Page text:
Jeff Sharlet’s new book The Undertow: Scenes from a Slow Civil War aims to illustrate the latest chapter of American conservatism in a travel narrative. Sharlet goes in search of the most vulgar examples he can find of Christian nationalists, insurrectionists, and conspiracy theorists, some of which have been repackaged from stories previously published in places like Vanity Fair. In Sharlet’s accounting, Donald Trump channels everything from the prosperity gospel to American evangelicalism to Christian nationalism to QAnon to the Gnostic Gospel of Thomas to the reality-television stage. Trump is all things to all people: especially journalists.
“The joy of a Trump rally wasn’t partisan,” Sharlet reminds us. “[I]t was the convert’s conviction that they have entered the light, undiluted and pure.”
Whether or not this is actually the case, Sharlet’s description resonates more with 19th-century anthropological ethnography than it does with anything from the 21st century. “Don’t be fooled by his fractured syntax,” Sharlet warns his readers. “His sentences were not so much broken as syncretic, fusing with the thoughts of his followers.” Reading The Undertow, one comes away wondering if Sharlet himself has fallen under the charismatic sway of his subject. How could he not? He was chasing a ghost, after all.
The third act of The Undertow, titled “Goodnight,Irene: On Survival,” foregrounds the life and death of Ashli Babbitt, the insurrectionist killed by a police officer on January 6, 2021. “Martyrdom is a magic trick, a sleight of hand and soul by which the dead, who have no say in the matter, substitute as the center of the story for those who survive to tell it,” he writes. Sharlet asks of his readers: “Imagine you’re Ashli Babbitt, inclined toward knowledge of the world, alert to the way such knowing can shape your life.”
Since the mid-1970s, a particular type of feedback loop has emerged that reflects not only the study of Christian nationalism in particular but also the study of the Christian Right more broadly. This is not to say that Christian nationalism doesn’t exist; it does, however, mean that the emotive power ascribed to such theo-political formations reflects their authors as much as they reflect their respective subjects. This is why very little has changed since the 1950s when it comes to the study of American conservatism itself, academic and otherwise. If anything, the journalistic accounting of such a movement has begun to reflect the hyperbole and grandiosity of its subject matter.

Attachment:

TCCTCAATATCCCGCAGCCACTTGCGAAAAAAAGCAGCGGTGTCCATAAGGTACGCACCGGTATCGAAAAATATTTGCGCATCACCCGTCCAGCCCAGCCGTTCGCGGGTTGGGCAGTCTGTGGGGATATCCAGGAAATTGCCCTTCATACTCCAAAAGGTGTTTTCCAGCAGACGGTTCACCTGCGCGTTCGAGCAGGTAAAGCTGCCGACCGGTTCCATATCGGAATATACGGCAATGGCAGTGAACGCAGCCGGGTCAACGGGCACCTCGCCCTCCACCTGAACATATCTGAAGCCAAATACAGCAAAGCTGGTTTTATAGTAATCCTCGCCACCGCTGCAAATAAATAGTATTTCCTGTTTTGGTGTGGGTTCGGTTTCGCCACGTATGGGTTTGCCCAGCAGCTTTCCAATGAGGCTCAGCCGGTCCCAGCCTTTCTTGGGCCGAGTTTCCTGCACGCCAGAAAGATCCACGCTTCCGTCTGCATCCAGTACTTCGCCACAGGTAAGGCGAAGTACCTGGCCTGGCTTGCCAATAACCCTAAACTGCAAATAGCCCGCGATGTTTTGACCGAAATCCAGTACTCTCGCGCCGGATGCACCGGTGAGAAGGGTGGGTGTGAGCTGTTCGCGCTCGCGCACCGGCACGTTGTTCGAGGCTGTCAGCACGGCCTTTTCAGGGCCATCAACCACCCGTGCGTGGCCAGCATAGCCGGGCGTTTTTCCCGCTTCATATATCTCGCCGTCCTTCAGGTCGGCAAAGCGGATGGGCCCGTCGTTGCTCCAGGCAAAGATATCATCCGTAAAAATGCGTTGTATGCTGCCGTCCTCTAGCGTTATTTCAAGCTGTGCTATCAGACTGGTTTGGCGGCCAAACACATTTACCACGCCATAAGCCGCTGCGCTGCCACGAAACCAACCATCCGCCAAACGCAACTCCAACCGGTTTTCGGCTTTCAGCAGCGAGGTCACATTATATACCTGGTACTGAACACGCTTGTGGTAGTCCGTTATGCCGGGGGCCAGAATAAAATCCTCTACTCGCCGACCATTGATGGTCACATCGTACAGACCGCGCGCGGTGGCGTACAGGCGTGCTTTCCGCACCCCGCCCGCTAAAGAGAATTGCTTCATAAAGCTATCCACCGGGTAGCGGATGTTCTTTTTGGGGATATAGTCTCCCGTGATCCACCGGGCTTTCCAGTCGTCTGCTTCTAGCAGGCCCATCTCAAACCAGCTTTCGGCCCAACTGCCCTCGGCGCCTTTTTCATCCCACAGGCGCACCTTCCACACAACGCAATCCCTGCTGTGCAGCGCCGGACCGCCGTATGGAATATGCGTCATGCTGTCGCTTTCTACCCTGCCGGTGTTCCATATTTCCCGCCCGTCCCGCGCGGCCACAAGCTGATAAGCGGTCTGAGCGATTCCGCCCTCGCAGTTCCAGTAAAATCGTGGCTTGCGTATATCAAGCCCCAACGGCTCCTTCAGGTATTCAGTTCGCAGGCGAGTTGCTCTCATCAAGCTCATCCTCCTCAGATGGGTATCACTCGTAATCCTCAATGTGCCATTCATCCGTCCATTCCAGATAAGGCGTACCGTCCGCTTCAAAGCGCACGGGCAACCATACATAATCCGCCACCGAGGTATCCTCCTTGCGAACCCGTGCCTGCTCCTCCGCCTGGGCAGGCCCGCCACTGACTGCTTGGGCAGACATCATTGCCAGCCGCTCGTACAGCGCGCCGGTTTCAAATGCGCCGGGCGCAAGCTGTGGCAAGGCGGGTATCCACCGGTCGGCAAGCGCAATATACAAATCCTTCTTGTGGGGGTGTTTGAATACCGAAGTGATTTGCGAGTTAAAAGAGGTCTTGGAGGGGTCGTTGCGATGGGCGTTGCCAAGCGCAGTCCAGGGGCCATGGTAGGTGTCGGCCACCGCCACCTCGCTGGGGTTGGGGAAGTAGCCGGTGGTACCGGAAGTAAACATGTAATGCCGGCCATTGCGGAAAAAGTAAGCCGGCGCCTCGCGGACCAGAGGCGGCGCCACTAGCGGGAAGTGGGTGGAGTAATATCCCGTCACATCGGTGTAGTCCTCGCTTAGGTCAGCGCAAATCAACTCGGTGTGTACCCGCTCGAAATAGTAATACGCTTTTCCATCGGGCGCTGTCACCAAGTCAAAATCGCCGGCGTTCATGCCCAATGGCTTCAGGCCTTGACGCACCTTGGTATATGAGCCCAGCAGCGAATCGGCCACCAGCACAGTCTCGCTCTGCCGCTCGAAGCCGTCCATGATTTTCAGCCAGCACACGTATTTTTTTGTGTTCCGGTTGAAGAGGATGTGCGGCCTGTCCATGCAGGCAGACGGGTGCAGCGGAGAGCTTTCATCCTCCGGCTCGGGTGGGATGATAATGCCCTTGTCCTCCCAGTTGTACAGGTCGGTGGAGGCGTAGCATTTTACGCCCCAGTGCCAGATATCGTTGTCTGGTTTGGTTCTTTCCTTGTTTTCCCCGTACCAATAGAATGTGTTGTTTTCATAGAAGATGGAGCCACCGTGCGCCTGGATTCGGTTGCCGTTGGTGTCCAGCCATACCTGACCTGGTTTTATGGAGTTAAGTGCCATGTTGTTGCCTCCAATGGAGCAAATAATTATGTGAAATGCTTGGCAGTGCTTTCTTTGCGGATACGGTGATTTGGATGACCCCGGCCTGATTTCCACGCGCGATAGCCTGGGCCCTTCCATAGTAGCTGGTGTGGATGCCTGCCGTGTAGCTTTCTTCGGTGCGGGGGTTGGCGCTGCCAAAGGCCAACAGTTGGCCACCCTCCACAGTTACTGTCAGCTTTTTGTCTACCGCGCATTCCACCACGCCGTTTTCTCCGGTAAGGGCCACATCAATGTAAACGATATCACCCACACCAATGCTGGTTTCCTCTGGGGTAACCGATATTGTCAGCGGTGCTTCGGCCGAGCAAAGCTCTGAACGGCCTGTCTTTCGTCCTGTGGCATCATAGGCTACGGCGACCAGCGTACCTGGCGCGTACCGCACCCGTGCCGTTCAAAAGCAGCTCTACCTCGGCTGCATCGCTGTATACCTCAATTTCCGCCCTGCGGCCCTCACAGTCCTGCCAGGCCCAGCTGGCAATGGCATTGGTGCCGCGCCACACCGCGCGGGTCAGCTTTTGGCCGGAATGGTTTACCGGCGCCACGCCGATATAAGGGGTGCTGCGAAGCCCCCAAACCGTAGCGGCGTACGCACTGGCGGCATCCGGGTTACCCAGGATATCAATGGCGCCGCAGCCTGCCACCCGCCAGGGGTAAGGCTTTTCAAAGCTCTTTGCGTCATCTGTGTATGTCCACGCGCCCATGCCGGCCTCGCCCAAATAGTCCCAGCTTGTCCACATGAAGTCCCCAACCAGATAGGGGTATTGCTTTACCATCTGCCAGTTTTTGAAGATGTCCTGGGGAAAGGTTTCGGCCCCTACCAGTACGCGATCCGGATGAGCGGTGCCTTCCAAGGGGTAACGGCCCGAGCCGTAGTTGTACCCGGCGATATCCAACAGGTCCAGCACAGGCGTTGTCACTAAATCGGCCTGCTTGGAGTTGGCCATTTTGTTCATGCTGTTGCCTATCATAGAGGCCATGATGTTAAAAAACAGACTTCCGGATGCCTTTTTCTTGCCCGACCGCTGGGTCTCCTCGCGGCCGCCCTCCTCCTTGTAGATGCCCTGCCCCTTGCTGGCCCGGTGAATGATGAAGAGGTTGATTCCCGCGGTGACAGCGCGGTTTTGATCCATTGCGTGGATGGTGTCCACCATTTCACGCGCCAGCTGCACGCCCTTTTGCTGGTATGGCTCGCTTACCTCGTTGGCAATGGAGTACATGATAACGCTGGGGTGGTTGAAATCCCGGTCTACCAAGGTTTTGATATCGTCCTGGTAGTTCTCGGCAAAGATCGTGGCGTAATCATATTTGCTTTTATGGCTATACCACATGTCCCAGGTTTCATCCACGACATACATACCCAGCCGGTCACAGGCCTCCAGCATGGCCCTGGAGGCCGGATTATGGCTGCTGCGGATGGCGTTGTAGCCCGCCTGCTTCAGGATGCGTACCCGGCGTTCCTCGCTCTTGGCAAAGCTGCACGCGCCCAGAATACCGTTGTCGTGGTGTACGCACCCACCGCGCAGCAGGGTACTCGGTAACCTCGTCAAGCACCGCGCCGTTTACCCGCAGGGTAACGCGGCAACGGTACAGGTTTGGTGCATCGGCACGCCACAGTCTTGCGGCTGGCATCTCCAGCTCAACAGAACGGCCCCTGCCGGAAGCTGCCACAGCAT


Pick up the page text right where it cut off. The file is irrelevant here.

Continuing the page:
Although the ideology and style of the hard Right have remained relatively stable for over half a century, it has taken on additional connotations since January 6, 2021. Sharlet’s reckoning with the events of that day remains unparalleled, but it also reminds us that we are still trying to understand the motivations of the same delusional inhabitants of the public square. Knowing that The Big Lebowski (1998) was Babbitt’s favorite movie may indeed add something to the ongoing conversation about conservative politics in the United States. But it also suggests that we have to understand such subjects differently from other subjects, while understanding them in a longer interpolative tradition dating back to the mid-20th century.
In a recent interview with The Guardian, Sharlet admitted that he’s particularly concerned about what he calls a “global fascist moment.” “My new therapist is trying to figure out why I do the work I do,” Sharlet explains. “She thinks it must be so bad for me. But no, it’s fucking sustained me! It gives me agency. States everywhere, the forces of darkness, are moving against you. You are not imagining it, they are real. And I do not have any power.”
Without the necessary context, Sharlet’s words resonate eerily with most of the subjects in The Undertow. A mysterious force occupies an even hazier horizon, moving about in unpredictable ways and means. Many have channeled their resentment and anger into unhealthy online habits and the pursuit of Babbitt’s ghost out of a sense of lost power—or lost status, if one reads the magazines of record. Sharlet says his own power resides in his narrative voice. “But this is my little piece of power: I can go tell the story,” he concludes the interview.
Projection is a powerful force; if not careful, Sharlet and others will metastasize an otherwise provincial development into an international global menace. It has happened before. Hard to believe that it won’t happen again.
L. Benjamin Rolsky is an affiliated fellow at the Center for Cultural Analysis at Rutgers University and a history teacher at Christian Brothers Academy in Lincroft, New Jersey. His work has appeared in a variety of academic and popular venues, including the Journal of the American Academy of Religion, Method and Theory in the Study of Religion, The Marginalia Review of Books, CNN Opinion, and the Religion and Cultural Forum at the University of Chicago.